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January 07, 2012

South Sudan: Africa’s next farming frontier

by Catherine Riungu

In yet another development that brings South Sudan closer to the East African Community, the country has become the newest state to join the regional agricultural research network.

The world’s newest country was recently unanimously accepted to become the 11th member of the Association for Strengthening Agricultural Research in East and Central Africa (Asareca) during its first general assembly that was held in Entebbe, Uganda.

According to Harvard professor, Calistous Juma, who gave the keynote address, South Sudan will play a key role in developing agriculture in the region by providing opportunities to apply the latest technologies on untested ground.

“South Sudan is lucky because it will get started with the latest and best agricultural technologies as it embarks on developing its economic base,” he said adding that since agriculture is the most viable industry the country can tap into and reap substantially because of being endowed with unfarmed soils and plenty of irrigation water from the Nile, it has potential to feed the region and generate more for selling into a food deficit world.

By an interesting coincidence, a young Sudanese researcher who is studying in Kenya at the Kenyatta University’s department of biotechnology Rashar Omer has made history by developing the first drought-resistant maize gene that was unveiled at the conference and named Asareca gene.

Slated for commercialisation in 2018, the gene is being touted by scientists who are excited by the breakthrough as having the potential to finally lead Africa to an agrarian revolution that has evaded the continent for decades.

The gene and the entry of South Sudan were not the only good news coming out of the Asareca assembly. The continent, known for shameful scenes of hunger, malnutrition and starvation is slowly emerging out of the jinx and headed towards becoming the world’s bread basket.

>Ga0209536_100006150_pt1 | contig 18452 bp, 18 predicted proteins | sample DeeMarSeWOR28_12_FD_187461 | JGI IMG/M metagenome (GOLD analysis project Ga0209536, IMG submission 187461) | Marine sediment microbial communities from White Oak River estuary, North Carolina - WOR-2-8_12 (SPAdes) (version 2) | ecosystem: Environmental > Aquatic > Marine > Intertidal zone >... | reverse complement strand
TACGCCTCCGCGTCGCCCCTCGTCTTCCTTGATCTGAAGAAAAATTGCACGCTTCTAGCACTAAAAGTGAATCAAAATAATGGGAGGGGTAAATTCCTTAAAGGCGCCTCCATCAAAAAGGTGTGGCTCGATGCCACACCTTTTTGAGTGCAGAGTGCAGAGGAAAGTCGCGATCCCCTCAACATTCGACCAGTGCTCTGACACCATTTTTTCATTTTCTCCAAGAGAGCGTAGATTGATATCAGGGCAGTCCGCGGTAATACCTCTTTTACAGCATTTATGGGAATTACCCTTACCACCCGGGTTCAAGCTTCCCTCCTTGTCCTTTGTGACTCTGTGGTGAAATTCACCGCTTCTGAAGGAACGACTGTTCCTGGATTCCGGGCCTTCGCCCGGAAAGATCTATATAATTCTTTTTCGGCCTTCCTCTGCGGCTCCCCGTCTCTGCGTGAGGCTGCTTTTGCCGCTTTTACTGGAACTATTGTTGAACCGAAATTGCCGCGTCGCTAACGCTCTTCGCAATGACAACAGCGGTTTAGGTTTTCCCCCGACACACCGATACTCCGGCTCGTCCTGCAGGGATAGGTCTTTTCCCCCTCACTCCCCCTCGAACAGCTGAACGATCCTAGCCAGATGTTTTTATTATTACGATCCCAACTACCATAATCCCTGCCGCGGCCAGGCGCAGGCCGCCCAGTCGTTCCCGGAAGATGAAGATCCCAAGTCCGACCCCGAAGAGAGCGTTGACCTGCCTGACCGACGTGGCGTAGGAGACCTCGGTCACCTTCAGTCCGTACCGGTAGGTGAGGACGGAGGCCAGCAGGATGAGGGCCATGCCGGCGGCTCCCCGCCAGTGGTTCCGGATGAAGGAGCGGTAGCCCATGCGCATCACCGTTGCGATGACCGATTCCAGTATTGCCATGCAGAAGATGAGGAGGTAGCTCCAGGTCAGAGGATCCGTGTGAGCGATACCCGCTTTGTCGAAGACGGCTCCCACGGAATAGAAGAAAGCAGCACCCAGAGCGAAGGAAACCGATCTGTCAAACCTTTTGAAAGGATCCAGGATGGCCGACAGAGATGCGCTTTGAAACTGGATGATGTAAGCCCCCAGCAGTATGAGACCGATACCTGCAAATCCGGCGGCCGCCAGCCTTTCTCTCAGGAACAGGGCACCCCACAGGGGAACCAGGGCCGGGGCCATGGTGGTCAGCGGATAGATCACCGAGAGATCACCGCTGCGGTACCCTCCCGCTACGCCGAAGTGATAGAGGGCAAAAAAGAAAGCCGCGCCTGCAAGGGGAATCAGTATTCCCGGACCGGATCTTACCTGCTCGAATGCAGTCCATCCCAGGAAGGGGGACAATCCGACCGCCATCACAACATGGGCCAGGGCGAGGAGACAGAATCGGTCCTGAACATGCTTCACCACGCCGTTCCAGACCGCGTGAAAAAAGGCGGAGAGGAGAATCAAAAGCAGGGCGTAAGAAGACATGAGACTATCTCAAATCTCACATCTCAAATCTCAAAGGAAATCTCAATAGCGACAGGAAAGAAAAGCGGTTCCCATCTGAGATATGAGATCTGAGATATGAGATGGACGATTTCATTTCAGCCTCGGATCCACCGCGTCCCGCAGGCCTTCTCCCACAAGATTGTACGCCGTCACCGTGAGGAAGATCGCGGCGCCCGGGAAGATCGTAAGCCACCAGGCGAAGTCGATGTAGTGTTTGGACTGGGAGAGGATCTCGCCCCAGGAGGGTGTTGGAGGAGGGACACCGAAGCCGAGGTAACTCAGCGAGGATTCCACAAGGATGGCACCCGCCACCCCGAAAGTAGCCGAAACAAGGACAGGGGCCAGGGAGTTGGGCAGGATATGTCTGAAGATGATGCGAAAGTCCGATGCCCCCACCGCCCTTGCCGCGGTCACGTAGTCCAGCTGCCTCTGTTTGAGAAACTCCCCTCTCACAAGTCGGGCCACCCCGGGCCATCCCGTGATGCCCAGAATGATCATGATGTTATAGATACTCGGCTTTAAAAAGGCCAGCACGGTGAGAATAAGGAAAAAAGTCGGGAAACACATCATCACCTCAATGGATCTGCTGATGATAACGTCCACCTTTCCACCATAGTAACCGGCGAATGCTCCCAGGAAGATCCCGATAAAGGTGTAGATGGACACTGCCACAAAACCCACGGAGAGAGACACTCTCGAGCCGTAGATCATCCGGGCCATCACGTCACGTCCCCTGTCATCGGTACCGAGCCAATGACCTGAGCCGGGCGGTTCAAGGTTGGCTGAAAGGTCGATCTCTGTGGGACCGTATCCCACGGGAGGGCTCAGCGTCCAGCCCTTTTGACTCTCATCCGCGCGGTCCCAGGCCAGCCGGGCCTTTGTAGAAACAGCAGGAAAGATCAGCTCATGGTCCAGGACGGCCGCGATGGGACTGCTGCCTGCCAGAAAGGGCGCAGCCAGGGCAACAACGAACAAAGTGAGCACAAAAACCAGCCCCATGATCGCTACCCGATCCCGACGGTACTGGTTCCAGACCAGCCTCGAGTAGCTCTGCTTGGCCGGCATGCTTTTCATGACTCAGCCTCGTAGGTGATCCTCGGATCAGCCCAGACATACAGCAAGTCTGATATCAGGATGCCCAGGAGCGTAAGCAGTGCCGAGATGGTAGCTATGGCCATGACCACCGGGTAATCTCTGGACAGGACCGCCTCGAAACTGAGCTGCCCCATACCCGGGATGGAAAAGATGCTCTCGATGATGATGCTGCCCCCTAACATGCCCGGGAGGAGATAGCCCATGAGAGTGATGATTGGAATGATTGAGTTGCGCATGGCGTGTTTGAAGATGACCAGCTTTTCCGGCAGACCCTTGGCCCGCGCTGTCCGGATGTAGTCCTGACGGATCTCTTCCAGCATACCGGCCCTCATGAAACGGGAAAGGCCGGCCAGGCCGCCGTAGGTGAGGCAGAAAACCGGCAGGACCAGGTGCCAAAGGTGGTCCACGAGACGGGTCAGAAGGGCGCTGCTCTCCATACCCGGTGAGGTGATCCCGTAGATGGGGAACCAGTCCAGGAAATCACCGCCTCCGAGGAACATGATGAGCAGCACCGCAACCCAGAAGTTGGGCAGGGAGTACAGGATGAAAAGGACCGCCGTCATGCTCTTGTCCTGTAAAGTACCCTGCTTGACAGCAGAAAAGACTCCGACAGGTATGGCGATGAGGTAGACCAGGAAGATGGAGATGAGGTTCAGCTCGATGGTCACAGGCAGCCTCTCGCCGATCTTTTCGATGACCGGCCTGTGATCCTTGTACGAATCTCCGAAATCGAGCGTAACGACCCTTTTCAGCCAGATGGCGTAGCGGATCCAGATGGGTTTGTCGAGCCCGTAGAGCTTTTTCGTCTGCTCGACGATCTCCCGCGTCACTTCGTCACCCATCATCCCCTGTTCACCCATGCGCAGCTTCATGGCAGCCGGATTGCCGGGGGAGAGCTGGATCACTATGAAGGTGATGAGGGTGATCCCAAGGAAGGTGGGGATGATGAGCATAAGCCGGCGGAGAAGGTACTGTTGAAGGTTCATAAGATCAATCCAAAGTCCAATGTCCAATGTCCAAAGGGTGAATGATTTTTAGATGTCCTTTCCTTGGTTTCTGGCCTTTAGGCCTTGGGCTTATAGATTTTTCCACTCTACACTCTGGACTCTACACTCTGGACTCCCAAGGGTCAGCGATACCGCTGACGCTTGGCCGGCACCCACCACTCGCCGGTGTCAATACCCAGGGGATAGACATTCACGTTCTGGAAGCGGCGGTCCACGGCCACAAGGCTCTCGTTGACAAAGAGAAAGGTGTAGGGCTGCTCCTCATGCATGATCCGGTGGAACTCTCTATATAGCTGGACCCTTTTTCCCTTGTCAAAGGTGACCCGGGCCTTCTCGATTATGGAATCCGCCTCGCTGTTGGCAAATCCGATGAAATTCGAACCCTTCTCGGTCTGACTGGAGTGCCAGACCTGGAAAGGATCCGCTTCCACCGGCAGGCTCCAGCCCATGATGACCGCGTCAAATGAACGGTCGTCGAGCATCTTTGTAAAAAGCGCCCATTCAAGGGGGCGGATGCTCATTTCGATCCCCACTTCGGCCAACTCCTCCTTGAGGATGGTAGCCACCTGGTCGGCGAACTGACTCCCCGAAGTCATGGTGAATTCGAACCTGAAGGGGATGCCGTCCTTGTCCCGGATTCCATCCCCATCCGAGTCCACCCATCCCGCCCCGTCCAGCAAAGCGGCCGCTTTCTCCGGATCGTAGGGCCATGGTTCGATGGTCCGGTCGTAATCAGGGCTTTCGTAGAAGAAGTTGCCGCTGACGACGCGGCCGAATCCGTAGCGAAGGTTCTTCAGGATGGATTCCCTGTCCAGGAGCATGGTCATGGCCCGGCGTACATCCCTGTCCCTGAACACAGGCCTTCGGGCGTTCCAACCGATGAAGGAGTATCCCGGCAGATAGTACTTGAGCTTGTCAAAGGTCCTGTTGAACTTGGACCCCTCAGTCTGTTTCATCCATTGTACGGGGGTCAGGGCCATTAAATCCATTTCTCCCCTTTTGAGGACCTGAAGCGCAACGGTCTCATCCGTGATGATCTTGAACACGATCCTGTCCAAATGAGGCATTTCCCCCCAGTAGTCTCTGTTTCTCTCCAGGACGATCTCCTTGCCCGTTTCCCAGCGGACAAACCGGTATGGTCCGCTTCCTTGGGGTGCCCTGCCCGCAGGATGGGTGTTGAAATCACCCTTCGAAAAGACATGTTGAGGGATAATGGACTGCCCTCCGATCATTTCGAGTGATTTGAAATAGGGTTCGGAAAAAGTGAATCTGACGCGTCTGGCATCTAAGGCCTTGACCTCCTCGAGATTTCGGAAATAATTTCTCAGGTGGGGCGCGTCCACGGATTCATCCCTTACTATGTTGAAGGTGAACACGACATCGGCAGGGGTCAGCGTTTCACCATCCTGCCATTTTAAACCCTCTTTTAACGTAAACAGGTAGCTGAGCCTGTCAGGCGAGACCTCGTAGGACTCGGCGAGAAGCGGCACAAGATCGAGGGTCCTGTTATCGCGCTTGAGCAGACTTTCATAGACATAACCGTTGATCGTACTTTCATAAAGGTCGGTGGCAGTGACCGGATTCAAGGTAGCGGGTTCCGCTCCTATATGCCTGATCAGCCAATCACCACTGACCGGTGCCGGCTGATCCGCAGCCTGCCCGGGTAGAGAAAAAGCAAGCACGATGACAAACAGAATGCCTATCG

Experts say African scientists are coming up with continent specific research products while the political leadership that has for long shunned agriculture is beginning to lead from the front.

According to Asareca director general Seyfu Katema, 60 per cent of the world’s arable land is in Africa but the continent has failed to mine this potential due to low uptake of technology and poor leadership condemning it to perpetual food shortages.

In the middle of this darkness is emerging a flicker of light. Professor Juma, who is booking a place for himself among world leaders by crusading for a hunger-free Africa says four of the continent’s Heads of State are showing that with the right approach and a growing passion, it can be done.

“I am following and working very closely with presidents who are leading the way with incredible results, and it is their passion that is going to change Africa’s agriculture,” he says citing Guinea’s Lansana Conte, Malawi’s Mbingu wa Mutharika, Ghana’s John Atta Mills and closer home, Tanzania’s Jakaya Kikwete. “Never in the history of Africa have presidents taken agriculture so seriously as it is in these four countries with amazing results,” he added.

In Rwanda, President Paul Kagame directly supervises the Ministry of Agriculture.

The East African

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